February 28, 2018
As we concluded our sesquicentennial celebration, we asked future Mountaineers where they envisioned West Virginia University in the next 150 years. Their answers, highlighted in the video above, certainly re-open our eyes to the power of imagination.
And when you combine the power of imagination with the power of our purpose, we are destined to continue transforming lives in our state and our world.
In my State of the University address yesterday, I showed how our faculty, staff, students, alumni and donors are putting that purpose to work.
Our purpose is powering new STEM education programs for youth, life-saving cardiac care options for West Virginians, economic development to move our state forward, a nationally-recognized charge against the opiate epidemic, and much more. Sadly, at a time when education drives success, many Americans are losing faith in our work.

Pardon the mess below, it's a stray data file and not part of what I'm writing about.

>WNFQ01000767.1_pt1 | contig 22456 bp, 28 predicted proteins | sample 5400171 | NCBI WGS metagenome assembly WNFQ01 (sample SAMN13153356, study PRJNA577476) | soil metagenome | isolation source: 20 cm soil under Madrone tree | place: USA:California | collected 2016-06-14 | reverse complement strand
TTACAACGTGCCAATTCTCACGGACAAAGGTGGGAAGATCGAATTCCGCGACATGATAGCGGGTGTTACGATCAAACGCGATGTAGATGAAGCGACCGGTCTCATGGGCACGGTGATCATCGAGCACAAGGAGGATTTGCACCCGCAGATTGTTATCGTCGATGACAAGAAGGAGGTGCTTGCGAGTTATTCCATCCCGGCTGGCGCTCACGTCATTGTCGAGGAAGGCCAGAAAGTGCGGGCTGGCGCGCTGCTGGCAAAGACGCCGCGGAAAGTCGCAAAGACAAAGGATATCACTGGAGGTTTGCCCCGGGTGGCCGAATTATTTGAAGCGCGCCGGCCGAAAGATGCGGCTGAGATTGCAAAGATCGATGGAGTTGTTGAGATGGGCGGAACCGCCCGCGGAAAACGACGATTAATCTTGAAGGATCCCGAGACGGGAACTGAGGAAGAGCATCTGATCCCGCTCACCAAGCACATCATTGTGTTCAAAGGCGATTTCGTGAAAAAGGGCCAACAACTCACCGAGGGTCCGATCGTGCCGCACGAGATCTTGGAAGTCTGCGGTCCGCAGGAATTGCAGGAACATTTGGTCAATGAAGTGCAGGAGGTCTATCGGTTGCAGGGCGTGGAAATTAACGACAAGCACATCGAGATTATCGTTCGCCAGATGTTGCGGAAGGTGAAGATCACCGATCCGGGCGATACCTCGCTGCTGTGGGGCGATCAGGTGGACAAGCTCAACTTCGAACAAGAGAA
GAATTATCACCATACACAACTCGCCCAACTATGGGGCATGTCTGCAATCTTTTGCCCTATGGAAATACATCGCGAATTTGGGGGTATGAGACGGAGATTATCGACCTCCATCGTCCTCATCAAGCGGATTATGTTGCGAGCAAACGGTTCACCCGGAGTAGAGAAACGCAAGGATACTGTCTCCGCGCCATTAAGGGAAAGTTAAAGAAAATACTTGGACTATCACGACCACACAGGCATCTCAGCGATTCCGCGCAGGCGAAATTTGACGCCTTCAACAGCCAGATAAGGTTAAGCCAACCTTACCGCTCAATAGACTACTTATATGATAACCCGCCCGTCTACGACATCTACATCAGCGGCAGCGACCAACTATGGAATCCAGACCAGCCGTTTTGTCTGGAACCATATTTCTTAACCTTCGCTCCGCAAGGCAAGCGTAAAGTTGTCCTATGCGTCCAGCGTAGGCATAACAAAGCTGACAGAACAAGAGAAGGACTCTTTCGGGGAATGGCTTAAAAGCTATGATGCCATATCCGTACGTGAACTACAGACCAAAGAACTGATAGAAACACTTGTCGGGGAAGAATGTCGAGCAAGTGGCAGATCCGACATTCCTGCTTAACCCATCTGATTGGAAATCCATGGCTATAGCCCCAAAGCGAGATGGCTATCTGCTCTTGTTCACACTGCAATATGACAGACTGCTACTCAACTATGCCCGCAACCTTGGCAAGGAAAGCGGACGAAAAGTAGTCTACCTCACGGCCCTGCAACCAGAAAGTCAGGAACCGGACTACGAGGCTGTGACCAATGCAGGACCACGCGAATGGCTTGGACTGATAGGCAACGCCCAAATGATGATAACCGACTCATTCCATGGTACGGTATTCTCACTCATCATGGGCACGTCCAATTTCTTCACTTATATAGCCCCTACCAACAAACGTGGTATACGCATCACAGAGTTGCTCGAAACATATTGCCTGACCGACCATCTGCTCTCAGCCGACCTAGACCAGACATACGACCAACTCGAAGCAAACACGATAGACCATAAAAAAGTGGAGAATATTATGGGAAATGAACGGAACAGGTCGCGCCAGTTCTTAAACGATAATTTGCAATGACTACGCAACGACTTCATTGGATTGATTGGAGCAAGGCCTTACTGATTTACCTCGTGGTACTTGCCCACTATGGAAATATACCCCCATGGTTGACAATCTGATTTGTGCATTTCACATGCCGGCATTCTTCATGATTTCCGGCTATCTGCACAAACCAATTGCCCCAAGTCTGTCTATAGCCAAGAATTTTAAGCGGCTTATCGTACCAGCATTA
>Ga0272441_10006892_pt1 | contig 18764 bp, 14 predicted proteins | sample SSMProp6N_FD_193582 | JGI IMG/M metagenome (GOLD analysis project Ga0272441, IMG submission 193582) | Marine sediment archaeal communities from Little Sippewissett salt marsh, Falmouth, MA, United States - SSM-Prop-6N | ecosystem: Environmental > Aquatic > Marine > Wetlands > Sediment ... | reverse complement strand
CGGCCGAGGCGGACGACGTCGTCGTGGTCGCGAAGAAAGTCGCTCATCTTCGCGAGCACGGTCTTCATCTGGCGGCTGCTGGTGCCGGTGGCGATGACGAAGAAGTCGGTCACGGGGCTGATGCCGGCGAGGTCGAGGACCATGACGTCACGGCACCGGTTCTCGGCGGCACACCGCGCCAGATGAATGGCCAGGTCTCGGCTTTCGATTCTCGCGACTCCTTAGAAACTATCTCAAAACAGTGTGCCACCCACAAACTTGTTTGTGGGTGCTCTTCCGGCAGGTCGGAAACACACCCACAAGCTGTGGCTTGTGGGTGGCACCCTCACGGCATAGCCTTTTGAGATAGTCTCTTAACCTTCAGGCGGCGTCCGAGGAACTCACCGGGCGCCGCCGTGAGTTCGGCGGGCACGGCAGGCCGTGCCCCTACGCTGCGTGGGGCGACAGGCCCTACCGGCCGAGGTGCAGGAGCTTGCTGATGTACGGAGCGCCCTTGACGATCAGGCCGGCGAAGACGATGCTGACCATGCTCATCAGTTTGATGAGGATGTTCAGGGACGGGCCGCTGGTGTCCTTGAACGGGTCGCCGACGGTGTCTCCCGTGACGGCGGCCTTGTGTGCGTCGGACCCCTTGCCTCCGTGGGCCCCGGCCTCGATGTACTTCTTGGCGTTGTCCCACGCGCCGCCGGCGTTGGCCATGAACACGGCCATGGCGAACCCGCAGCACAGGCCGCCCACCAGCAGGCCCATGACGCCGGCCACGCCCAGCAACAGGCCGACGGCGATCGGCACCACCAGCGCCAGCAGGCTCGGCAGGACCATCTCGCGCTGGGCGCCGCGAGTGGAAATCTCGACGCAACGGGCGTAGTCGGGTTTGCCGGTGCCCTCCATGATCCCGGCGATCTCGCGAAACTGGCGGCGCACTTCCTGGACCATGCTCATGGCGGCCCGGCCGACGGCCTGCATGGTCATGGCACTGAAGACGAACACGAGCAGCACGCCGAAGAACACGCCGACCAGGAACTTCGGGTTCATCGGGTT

At this critical moment, I believe the greatest threat to higher education is complacency — the comfortable notion that everything is fine as it is. As passion diminishes, complacency flourishes.
Our University family must never become complacent. We must value unconventional thinking and pursue unreasonable possibilities. We must rediscover the passion that drives our work to improve education, health care and prosperity in West Virginia. And we must reassert the value of that work.
More than 90,000 people did just that by supporting the largest private fundraising campaign in University history. The WVU Foundation State of Minds campaign generated more than $1.2 billion, exceeding its $1 billion goal.
This is a moment to celebrate — but not a time to slow our progress. By nurturing ideas, we can power ingenuity. By enkindling childlike wonder, we can spark creativity. By uplifting scientific inquiry, we can ignite discovery.
And by reclaiming our shared purpose, we can fashion a future that reaches beyond the next 150 years and far beyond our dreams.
E. Gordon Gee
President, West Virginia University